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MLK Day, Obama, and Race
President Barack Obama visits the Dr. Martin Luther King Charter School in the Lower 9th Ward of New Orleans on Thursday, Oct. 15, 2009. (AP)

President Barack Obama visits the Dr. Martin Luther King Charter School in the Lower 9th Ward of New Orleans on Thursday, Oct. 15, 2009. (AP)

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There were rapturous scenes a year ago as Barack Obama became the first African-American president of the United States.

Millions of Americans celebrated a milestone in America’s hard racial history, African-Americans in tears of pride and joy at a day many thought they would never see.

A year later, on this Martin Luther King Day, were talking with African-Americans about what Obama’s first year in office has meant to them and the country in racial terms. From schoolrooms to workplaces to private conversations and the halls of power.

This hour, On Point: African-Americans speak about one year of Obama.

Guests:

Joining us from Berkeley, Calif., is Barbara Lee, chair of the Congressional Black Caucus. Since 1998 she has represented the 9th District in California, which includes Berkeley and Oakland.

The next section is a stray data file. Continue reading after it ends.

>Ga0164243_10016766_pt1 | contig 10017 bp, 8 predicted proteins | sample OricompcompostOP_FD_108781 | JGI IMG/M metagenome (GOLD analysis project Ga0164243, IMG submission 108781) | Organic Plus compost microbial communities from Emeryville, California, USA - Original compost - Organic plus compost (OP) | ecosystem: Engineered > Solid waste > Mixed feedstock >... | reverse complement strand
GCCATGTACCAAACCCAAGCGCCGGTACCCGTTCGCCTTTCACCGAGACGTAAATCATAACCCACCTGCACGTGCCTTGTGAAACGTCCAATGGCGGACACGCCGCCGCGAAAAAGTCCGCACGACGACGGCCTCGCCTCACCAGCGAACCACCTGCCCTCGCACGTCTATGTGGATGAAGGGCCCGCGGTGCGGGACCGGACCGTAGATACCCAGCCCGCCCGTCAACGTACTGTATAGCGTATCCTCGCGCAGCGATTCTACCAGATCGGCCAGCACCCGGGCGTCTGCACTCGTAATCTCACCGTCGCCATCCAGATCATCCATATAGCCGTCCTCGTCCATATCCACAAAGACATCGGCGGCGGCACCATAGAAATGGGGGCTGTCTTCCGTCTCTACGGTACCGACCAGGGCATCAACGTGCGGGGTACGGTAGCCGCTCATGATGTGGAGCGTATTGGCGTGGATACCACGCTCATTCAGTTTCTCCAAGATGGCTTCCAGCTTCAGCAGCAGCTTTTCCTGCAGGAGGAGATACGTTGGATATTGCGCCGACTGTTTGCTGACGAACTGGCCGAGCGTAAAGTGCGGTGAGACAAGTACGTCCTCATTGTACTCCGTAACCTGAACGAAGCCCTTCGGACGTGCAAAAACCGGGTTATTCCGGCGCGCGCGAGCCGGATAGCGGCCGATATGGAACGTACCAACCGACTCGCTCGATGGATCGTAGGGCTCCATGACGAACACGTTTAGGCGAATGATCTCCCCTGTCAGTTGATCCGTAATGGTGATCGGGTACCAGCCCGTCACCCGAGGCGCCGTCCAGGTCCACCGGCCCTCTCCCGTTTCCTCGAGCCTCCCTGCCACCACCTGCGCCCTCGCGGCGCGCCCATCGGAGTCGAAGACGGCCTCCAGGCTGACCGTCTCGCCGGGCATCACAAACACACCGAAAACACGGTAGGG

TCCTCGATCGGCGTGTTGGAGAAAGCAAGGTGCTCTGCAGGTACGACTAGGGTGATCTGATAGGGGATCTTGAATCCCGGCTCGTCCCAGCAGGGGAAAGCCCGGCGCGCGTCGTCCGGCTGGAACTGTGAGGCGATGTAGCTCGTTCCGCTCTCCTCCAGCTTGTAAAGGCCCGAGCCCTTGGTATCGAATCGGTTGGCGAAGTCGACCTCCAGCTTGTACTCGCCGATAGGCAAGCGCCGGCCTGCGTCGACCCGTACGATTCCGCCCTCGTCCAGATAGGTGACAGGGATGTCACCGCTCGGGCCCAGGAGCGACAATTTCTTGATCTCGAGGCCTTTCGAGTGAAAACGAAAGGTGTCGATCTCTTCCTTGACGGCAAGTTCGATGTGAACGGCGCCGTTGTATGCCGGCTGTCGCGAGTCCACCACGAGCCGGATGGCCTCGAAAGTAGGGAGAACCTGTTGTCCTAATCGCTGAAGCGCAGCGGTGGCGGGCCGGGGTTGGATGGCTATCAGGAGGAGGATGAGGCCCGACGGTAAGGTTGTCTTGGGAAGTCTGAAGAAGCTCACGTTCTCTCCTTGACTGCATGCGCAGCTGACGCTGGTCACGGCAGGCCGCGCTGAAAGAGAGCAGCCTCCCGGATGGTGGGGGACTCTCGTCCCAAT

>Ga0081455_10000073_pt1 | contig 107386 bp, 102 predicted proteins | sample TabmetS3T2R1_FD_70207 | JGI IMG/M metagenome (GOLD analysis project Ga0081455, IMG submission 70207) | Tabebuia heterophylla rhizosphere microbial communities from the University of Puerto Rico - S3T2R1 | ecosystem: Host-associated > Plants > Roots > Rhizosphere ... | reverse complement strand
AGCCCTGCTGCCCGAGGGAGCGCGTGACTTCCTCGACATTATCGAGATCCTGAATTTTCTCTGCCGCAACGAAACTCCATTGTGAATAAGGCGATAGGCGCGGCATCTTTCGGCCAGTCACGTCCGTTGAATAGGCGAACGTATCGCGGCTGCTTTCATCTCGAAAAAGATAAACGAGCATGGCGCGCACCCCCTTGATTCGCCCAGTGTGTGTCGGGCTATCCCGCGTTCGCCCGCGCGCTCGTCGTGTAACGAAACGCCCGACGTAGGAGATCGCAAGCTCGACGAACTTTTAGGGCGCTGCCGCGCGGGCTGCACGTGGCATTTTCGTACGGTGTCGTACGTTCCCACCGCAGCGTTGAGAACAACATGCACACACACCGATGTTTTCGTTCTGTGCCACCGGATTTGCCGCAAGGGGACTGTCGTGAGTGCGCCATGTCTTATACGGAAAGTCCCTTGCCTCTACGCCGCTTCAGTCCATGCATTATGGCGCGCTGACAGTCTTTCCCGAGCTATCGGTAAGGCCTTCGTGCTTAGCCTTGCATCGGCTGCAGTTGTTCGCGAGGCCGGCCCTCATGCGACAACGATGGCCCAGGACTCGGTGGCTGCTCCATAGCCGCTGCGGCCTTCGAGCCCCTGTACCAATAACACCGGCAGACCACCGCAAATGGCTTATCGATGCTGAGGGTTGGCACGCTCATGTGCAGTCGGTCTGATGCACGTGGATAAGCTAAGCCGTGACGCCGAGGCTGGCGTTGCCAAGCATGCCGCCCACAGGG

From New York, we’re joined by Sheena Wright, chief executive of the Abyssinian Development Corporation, a community development group that provides affordable housing, social services and educational opportunities to residents in Harlem. She was recently profiled in The New York Times.

And joining us from Knoxville, Tenn., is Raphael Wornack, Senior Pastor of the historic Ebenezer Baptist Church in Atlanta, where Martin Luther King Jr. once led the congregation. Five years ago, at age 35, Wornack became the fifth and youngest person ever to lead the Ebenezer Baptist Church, which was founded in 1886.

During this hour we also hear from young Americans around the country, thanks to Youth Radio. They sent out kids to interview kids for us about race in America one year after President Obama’s election.

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